Date of Award

8-2016

Document Type

Dissertation

Degree Name

Doctor of Philosophy (PhD)

Legacy Department

International Family and Community Studies

Committee Member

Dr. Mark Small, Committee Chair

Committee Member

Dr. James McDonell

Committee Member

Dr. Susan Limber

Committee Member

Dr. Martie Thompson

Abstract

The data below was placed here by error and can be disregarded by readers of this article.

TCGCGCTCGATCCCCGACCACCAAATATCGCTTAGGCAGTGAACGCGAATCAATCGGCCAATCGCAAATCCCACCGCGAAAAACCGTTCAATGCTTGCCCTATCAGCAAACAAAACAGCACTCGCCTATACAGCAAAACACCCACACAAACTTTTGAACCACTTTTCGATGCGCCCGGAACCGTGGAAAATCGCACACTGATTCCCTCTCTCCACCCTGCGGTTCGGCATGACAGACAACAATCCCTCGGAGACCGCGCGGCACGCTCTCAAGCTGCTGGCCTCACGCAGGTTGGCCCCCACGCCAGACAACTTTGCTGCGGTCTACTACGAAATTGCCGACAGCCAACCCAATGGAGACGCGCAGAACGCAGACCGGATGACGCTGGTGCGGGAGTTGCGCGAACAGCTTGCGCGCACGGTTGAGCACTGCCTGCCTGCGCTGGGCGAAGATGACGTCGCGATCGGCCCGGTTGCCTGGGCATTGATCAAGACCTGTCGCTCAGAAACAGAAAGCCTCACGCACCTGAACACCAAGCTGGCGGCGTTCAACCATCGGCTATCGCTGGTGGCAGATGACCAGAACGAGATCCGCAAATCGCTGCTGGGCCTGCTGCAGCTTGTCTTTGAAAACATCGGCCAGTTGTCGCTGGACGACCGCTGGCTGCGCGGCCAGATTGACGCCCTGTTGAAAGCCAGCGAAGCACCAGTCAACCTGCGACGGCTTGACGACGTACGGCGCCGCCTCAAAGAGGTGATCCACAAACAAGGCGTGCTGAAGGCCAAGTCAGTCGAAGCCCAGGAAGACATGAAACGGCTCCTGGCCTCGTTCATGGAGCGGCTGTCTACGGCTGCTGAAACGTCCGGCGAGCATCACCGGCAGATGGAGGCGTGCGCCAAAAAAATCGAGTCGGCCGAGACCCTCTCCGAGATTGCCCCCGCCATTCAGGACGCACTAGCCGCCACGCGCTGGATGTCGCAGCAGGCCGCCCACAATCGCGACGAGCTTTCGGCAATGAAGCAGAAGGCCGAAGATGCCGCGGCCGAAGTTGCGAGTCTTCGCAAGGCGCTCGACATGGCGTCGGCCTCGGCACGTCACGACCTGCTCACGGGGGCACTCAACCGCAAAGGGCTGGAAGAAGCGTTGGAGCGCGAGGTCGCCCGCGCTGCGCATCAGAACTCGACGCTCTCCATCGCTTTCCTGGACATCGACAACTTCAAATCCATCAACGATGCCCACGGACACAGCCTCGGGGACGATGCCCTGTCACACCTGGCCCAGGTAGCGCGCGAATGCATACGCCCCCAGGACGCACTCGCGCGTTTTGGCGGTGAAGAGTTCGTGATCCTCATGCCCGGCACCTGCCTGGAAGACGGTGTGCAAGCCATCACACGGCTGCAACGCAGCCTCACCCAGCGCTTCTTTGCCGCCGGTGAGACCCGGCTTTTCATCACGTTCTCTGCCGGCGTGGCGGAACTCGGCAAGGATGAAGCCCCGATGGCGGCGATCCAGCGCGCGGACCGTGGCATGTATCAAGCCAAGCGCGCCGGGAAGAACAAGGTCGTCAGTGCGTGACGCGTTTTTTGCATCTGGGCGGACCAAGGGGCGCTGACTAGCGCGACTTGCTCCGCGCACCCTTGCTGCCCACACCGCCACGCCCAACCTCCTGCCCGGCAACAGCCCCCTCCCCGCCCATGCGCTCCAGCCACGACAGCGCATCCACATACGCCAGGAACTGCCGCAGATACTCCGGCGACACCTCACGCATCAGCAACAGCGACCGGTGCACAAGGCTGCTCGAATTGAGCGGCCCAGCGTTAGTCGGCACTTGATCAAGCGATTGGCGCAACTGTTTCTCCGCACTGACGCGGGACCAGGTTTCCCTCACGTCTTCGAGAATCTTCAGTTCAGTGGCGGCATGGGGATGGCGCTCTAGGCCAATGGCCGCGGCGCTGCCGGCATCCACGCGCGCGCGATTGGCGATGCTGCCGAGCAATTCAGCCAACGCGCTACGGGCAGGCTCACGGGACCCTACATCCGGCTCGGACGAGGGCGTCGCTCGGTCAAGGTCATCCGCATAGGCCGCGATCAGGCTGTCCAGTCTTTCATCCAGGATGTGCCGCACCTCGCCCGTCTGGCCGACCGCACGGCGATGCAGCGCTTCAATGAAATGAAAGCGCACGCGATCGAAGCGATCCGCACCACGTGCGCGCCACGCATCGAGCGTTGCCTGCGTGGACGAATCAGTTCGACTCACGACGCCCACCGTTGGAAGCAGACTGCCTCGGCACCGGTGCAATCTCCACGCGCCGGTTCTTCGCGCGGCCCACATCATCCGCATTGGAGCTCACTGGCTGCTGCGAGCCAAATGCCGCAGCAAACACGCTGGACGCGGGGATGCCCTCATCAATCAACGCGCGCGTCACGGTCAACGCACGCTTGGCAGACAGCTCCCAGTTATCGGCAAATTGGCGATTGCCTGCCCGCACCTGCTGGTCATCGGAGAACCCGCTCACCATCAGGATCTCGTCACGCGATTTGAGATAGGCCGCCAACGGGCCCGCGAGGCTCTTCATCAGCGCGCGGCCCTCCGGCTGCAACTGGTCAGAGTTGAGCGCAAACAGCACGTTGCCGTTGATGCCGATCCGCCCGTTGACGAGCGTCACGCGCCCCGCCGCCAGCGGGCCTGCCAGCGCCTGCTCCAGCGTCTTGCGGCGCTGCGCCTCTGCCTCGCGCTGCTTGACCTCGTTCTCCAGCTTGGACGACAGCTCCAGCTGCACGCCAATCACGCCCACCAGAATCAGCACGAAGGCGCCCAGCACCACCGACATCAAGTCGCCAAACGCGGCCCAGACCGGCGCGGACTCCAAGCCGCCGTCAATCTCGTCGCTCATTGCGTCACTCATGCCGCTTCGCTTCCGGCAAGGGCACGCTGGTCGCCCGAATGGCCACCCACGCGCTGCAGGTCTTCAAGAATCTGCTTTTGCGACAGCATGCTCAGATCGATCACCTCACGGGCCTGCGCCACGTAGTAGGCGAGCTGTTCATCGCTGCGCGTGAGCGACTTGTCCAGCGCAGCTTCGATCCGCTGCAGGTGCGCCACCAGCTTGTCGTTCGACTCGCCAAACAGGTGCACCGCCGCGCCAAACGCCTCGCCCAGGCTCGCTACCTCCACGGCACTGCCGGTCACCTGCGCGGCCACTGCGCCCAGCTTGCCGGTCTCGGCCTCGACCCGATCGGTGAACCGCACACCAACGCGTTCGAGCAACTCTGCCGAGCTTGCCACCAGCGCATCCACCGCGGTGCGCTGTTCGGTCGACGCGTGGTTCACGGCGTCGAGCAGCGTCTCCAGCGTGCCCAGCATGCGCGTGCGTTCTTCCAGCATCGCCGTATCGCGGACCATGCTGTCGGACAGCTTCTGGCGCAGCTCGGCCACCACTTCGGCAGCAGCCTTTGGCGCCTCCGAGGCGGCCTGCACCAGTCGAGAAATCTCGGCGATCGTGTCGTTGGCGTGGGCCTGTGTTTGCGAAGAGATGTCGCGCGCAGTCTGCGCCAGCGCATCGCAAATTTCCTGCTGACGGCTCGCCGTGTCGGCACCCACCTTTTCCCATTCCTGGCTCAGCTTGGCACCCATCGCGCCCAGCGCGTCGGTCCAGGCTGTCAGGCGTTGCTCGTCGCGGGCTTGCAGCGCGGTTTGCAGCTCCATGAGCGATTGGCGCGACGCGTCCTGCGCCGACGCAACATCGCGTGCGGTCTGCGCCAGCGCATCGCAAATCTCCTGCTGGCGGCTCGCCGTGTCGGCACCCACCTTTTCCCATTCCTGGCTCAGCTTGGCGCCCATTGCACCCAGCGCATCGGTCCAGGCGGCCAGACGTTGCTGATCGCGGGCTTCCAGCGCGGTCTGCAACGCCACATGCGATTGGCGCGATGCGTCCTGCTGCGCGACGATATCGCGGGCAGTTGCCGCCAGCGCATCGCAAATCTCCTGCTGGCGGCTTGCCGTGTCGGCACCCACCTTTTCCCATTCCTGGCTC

Because attitudes toward marriage impact the lives of many members of society, it is important to understand what those attitudes are and what predicts such attitudes in order to inform future research and marriage advocacy. Furthermore, to design studies to examine attitudes toward marriage, it is important to have an understanding of the power of previous studies. Towards those goals, this study attempted to answer two questions: a) To what extent do attitudes of Albanians toward marriage parallel theorized typologies of attitudes? b) What predicts membership in attitudinal groups? To answer these questions, this study examined attitudes toward marriage among Albanians using data from the 2008 European Values Study. It tested the hypothesis that institutional, companionate, and individualistic attitudes toward marriage documented in literature from Europe and North America would emerge in the data from Albania, alongside a hypothesized fourth “façade” attitudinal grouping. It further tested the hypothesis that lower educational attainment, higher religiosity, increasing age, being male, living in rural areas, having a lower income, reporting lower parental educational attainment, living with both parents at age 14, and having no history of cohabitation would positively and significantly predict membership in more traditional attitudinal clusters. A hierarchical agglomerative cluster analysis with a forced four-cluster solution and a follow-up discriminant analysis were used to test the first hypothesis and a multinomial logistic regression analysis was used to test the second hypothesis. In order to inform future studies, a power analysis of the multinomial logistic regression results and sample size estimates for forthcoming studies were also conducted. The study found that the three attitudinal groups in literature emerged in the cluster and discriminant analyses. The façade group did not emerge. Using weighted data with replacement of missing values, the study found that age and degree of urbanism were significant predictors of membership in attitudinal groups. The power analysis indicated that the study was robustly powered, while sample size estimates suggested that between 600 to 1400 respondents will be needed for future studies of similar variables in a similar population. The findings show that Albania is very similar to the rest of Europe in its place on the map of attitudes toward marriage. The study lays the groundwork for future studies and can inform advocacy for stronger marriages and families in Albania.

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